Dear Hollyweird — Your Time Has Passed (opinion)
Way back in the nineties, the realization of how boring every show and movie was overwhelmed me. Using my huge satellite dish I flipped from one satellite to another (That’s right – one of those big six-foot-in-diameter dishes hidden-sort of-on the back of my house), going band to band, satellite to satellite, and finding nothing even though it should have been glorious. Virtually nothing was scrambled. You could catch Sunday’s broadcast shows on Friday night commercial-free. Using the right equipment, the entirety of broadcast television was available commercial-free.
In the midst of all that access, all that was available was a bunch of the same stories and plots seen in the past decade and a half. Hollywood executives “knew more than the public did” about what we’d watch. Movies were similarly controlled and the options were limited there, too.
Ever seen a biopic of Hollywood where one producer describes his new exciting show using a combination of two other shows? “It’s Eight is Enough meets Planet of the Apes, the kids will love it.” Hollywood loves their biopic comedies. The rest of us think they’re condescending and boring. They do tell us about the people raking in all of those (b)millions we plunk down in search of distractions.
People whose best work will most likely be their first. Unlike most careers, the Hollywood path trends downward with the addition of experience. They probably get much better in the technical aspects of filmmaking, but the overall experience to the consumer? Not so much.
Why’s that? It requires some assumptions about the human psyche. Firstly, the superstar creator starts out as a stubborn newcomer (a “Nobody”) who fights an unrelenting battle to bring a vision to market. Their success becomes Hollywood transcendent if Nobody is strong and clever enough to bring something to market virtually untouched by the gatekeepers.
Secondly, success for Nobody brings with it an unquestioning loyalty to the ideas of the new “it creator.” None of us can resist a sycophant. In some way, their devotion changes our perception even when we recognize the hollow compliments as – well – hollow. Past success, along with devoted believers, creates ugly personages. Humans become their own devotees in the absence of challenge. We readily accept the idea that we’re the one who must do “the thing” or it won’t be done right, if at all.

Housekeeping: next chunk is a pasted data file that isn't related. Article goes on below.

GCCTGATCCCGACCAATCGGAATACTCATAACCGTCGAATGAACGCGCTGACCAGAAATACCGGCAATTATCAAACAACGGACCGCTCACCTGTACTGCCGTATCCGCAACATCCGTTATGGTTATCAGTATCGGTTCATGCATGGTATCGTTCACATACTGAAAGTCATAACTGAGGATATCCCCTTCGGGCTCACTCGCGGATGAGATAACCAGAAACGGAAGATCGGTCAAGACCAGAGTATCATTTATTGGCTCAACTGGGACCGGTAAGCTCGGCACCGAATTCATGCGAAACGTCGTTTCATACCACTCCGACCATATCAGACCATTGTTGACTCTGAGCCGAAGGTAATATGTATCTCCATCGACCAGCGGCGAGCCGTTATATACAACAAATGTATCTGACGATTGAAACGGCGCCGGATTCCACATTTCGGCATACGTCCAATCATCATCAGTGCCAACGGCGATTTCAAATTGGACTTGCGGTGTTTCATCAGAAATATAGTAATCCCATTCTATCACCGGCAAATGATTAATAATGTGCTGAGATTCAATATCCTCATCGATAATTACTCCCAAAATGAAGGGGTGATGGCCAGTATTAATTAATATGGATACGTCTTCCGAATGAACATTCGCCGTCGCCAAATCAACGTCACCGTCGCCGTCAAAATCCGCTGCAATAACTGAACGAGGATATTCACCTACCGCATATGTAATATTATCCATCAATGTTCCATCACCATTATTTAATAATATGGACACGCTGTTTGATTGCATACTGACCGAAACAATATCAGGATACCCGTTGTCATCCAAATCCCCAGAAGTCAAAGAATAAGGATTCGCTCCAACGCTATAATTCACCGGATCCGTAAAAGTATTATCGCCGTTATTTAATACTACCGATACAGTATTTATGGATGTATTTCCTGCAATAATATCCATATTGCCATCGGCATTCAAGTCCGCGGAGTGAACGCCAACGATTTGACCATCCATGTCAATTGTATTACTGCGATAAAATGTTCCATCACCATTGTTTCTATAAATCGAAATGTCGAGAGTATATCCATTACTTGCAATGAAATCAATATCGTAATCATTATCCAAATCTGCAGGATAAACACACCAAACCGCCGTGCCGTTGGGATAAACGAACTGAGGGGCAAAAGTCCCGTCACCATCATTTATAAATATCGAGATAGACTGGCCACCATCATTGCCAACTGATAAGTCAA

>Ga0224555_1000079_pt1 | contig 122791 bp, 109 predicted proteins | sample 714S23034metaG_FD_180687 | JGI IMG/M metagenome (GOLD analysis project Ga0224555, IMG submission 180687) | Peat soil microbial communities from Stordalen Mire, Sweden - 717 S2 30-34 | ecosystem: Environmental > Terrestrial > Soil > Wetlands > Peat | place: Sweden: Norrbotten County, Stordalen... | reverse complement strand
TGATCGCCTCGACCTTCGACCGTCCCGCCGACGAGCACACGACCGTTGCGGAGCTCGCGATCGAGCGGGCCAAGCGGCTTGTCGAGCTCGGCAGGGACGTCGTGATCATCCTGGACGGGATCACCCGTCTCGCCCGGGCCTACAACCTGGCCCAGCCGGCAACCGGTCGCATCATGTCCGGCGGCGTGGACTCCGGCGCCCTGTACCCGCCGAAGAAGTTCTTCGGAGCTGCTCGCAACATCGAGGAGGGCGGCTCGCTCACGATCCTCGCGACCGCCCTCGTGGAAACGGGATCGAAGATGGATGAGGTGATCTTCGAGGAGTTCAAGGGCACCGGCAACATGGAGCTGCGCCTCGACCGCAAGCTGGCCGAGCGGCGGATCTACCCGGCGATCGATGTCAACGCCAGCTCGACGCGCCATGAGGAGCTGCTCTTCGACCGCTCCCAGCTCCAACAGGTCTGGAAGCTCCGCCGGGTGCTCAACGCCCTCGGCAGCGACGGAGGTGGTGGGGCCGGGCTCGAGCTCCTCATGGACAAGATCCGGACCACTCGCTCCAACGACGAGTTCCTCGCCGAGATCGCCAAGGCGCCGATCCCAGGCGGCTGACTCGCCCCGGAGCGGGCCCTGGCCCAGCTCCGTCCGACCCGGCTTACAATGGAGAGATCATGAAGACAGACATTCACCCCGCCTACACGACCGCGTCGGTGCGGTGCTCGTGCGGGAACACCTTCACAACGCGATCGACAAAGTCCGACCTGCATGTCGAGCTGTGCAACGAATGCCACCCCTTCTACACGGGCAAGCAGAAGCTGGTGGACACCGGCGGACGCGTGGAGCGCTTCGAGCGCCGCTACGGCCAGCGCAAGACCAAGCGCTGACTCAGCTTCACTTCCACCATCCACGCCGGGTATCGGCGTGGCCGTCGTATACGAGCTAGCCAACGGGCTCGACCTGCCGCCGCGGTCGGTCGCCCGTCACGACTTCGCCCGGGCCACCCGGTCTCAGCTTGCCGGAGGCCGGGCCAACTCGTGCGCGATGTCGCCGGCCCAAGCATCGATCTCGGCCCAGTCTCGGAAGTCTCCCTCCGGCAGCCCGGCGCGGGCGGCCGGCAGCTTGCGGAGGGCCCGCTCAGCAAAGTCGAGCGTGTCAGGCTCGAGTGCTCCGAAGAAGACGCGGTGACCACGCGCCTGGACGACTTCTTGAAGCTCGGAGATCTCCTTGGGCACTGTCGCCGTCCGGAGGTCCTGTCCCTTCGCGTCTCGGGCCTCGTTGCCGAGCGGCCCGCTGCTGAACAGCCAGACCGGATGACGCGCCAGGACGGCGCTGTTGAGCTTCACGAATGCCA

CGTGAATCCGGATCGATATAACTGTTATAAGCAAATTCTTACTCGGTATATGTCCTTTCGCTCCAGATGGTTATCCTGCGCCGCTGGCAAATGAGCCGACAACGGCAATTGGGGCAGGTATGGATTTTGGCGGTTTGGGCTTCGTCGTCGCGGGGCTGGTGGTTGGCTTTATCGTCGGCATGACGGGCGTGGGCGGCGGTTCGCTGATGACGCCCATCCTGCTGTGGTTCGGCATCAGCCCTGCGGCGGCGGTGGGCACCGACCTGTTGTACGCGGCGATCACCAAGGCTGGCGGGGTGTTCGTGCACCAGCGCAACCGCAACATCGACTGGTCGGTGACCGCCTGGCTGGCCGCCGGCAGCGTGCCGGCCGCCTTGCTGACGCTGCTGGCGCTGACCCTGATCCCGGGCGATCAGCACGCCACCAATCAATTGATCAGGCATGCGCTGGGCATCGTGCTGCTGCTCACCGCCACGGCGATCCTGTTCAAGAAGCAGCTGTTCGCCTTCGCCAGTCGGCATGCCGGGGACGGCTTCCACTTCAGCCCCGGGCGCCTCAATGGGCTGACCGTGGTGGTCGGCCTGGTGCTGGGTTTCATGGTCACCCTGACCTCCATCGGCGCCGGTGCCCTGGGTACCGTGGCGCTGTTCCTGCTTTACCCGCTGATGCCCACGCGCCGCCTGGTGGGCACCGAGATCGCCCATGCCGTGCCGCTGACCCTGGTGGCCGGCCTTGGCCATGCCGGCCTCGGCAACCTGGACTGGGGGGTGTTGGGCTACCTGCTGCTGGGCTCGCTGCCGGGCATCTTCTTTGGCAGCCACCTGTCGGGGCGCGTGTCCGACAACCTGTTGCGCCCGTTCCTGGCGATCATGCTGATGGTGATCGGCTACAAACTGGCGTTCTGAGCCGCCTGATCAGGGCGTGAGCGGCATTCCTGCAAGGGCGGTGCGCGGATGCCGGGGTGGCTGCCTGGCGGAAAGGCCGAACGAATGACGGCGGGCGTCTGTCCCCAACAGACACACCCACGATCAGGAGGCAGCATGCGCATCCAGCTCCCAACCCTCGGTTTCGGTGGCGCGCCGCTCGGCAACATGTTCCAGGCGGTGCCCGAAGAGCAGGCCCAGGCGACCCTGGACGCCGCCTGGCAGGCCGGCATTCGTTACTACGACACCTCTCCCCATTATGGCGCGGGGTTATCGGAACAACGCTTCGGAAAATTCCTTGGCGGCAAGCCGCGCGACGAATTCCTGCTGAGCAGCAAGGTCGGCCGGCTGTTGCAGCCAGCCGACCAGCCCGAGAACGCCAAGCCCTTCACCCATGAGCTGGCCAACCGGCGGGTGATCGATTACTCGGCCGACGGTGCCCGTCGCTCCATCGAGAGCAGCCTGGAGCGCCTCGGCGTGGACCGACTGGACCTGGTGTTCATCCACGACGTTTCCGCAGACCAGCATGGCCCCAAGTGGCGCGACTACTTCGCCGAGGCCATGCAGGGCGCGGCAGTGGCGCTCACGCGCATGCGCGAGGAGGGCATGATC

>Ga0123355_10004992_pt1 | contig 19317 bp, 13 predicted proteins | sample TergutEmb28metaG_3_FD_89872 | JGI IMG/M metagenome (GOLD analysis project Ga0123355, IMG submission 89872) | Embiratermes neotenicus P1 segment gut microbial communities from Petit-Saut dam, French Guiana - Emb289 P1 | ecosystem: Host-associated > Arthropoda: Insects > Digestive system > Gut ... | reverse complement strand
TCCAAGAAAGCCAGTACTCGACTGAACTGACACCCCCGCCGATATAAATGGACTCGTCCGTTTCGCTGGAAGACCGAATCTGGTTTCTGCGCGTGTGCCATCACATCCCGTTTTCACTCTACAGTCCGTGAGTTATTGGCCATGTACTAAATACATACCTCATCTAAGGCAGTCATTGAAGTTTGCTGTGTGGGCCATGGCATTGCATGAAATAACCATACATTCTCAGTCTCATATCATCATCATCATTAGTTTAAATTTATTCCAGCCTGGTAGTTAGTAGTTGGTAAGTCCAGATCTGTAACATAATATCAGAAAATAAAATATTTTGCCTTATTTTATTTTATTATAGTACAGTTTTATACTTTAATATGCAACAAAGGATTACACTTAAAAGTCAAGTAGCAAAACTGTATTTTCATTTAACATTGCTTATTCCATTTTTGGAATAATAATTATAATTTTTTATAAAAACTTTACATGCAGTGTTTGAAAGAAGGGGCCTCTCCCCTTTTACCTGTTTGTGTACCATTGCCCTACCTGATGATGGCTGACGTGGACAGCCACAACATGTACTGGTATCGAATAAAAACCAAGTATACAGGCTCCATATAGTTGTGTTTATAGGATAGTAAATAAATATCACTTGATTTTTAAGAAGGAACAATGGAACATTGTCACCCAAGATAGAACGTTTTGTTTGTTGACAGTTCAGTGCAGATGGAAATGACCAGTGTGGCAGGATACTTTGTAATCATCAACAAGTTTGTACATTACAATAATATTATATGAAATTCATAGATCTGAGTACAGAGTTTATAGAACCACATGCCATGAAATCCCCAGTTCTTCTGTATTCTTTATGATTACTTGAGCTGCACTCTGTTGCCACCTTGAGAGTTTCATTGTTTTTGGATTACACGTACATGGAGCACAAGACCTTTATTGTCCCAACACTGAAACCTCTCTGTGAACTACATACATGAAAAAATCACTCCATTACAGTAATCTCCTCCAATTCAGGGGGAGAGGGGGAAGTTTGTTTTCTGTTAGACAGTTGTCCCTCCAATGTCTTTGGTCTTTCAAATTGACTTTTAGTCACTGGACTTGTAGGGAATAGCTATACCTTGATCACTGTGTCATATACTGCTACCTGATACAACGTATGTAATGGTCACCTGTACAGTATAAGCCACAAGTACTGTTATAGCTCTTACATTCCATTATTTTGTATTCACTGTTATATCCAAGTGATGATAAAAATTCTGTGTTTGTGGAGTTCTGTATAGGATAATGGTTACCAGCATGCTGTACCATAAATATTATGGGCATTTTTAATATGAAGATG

That’s what I see when I look at the current entertainment landscape in old media. Übermensch who are simply taking a handful of modern techniques to add CGI lips to the same old pig. Honestly, they aren’t even trying to hide it. War of the Worlds? The only thing “epic” about this new release is the name of the network. Sure it looks better than ever, but in no way will it even match the effect of the original.
Add the knowledge of the über to their burning desire to perfect mankind, and you have every new choice available in old media. Streaming services? It’s just the Tesla version of Vacation. It’s still just a road trip with the family. Does the type of car really matter?
Just like the middle 90’s to early 2000’s, a new group of creatives are out there. They see past the current crop of retreads and are fighting. Soon, the new will break through and start a new 20-year cycle. Only things are (or can be) a bit different now.
Creatives can go to Hollywood, follow the path, and bang up against all the same old obstacles. Or they can go directly to the consumer. Why piddle with Hollywood when you can do your thing in Skunkpot, Middle America?
Seriously, take a look around various free streaming sites. I’ll guarantee that you can find 10 hours of post-Lucas Star Wars equal to or better than anything the Mouse has to offer. Unfortunately, these hungry creators are paying homage to the Mouse’s IP’s (intellectual properties), funneling our dollars where they no longer belong. The revolution is to put your love into an homage of the genre, not a single franchise. Use your own IP’s. Create your own space stations and star fighters instead of copying old media versions. Help us to put the money where it belongs – in your pocket. Let the reward match the efforts.
Every billion dollar movie has a hundred million dollar marketing campaign. How do you compete with that? Start with what’s available. There are numerous groups out there waiting to consume your passion. Groups who will become your promoter free of charge.
To make it even more simple start right here. I or someone else here at The Splintering will take a look at your project. Then we’ll share our true opinions. Remember, no publicity is bad. It matters less what is said and more that someone is saying something. That’s why the term buzz isn’t generally qualified as “good buzz” or “bad buzz” (I had that once at a Taco Bell in Reno, ugh).
So take all of those fan film ideas and make them your film (comic, book, Jdance routine, whatever). Make your passion yours. The path will be much more difficult, but you’ll feel so much better for it. Pay attention to what works best and you may even find your IP’s making the money you need to live. Believing in this new direct-to-consumer path is scary, but your odds are better than breaking through while sharing a loft with the future of Hollyweird.
Thanks for reading. Please share and share and share again. Also your support of The Splintering is appreciated. Creators consider dropping notes this way. We’ll happily share our input and get your project a little buzz.